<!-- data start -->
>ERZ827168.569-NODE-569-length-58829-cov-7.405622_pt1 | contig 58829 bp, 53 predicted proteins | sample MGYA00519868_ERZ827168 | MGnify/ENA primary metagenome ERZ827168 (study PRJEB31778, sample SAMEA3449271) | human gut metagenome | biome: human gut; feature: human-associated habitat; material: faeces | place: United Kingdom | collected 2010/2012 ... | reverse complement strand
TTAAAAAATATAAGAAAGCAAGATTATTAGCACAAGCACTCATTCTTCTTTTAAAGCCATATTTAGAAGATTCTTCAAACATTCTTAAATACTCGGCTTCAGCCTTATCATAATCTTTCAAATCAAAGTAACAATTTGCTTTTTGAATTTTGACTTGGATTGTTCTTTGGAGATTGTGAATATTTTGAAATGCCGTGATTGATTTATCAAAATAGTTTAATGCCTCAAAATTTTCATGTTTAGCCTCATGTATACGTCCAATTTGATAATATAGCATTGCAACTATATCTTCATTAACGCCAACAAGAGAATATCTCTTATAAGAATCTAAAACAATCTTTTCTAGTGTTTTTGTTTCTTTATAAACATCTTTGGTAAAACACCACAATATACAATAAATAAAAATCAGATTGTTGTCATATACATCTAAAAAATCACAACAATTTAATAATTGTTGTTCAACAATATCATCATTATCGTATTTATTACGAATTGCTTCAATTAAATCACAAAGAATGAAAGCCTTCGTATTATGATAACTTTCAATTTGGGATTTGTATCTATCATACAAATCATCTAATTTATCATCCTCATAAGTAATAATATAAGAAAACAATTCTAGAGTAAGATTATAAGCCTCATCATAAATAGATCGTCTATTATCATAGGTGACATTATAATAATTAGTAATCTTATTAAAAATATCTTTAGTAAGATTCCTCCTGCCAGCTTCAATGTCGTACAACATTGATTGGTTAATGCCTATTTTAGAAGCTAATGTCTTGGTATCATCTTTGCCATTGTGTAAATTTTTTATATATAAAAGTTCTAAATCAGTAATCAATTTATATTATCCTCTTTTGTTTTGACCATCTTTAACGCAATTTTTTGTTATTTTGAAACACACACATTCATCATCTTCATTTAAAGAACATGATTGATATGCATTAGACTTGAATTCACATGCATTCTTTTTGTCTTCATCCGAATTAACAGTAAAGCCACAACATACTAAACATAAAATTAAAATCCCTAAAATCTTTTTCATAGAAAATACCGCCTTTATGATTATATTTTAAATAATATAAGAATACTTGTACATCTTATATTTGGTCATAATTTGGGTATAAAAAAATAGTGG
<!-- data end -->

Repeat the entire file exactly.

>ERZ827168.569-NODE-569-length-58829-cov-7.405622_pt1 | contig 58829 bp, 53 predicted proteins | sample MGYA00519868_ERZ827168 | MGnify/ENA primary metagenome ERZ827168 (study PRJEB31778, sample SAMEA3449271) | human gut metagenome | biome: human gut; feature: human-associated habitat; material: faeces | place: United Kingdom | collected 2010/2012 ... | reverse complement strand
TTAAAAAATATAAGAAAGCAAGATTATTAGCACAAGCACTCATTCTTCTTTTAAAGCCATATTTAGAAGATTCTTCAAACATTCTTAAATACTCGGCTTCAGCCTTATCATAATCTTTCAAATCAAAGTAACAATTTGCTTTTTGAATTTTGACTTGGATTGTTCTTTGGAGATTGTGAATATTTTGAAATGCCGTGATTGATTTATCAAAATAGTTTAATGCCTCAAAATTTTCATGTTTAGCCTCATGTATACGTCCAATTTGATAATATAGCATTGCAACTATATCTTCATTAACGCCAACAAGAGAATATCTCTTATAAGAATCTAAAACAATCTTTTCTAGTGTTTTTGTTTCTTTATAAACATCTTTGGTAAAACACCACAATATACAATAAATAAAAATCAGATTGTTGTCATATACATCTAAAAAATCACAACAATTTAATAATTGTTGTTCAACAATATCATCATTATCGTATTTATTACGAATTGCTTCAATTAAATCACAAAGAATGAAAGCCTTCGTATTATGATAACTTTCAATTTGGGATTTGTATCTATCATACAAATCATCTAATTTATCATCCTCATAAGTAATAATATAAGAAAACAATTCTAGAGTAAGATTATAAGCCTCATCATAAATAGATCGTCTATTATCATAGGTGACATTATAATAATTAGTAATCTTATTAAAAATATCTTTAGTAAGATTCCTCCTGCCAGCTTCAATGTCGTACAACATTGATTGGTTAATGCCTATTTTAGAAGCTAATGTCTTGGTATCATCTTTGCCATTGTGTAAATTTTTTATATATAAAAGTTCTAAATCAGTAATCAATTTATATTATCCTCTTTTGTTTTGACCATCTTTAACGCAATTTTTTGTTATTTTGAAACACACACATTCATCATCTTCATTTAAAGAACATGATTGATATGCATTAGACTTGAATTCACATGCATTCTTTTTGTCTTCATCCGAATTAACAGTAAAGCCACAACATACTAAACATAAAATTAAAATCCCTAAAATCTTTTTCATAGAAAATACCGCCTTTATGATTATATTTTAAATAATATAAGAATACTTGTACATCTTATATTTGGTCATAATTTGGGTATAAAAAAATAGTGG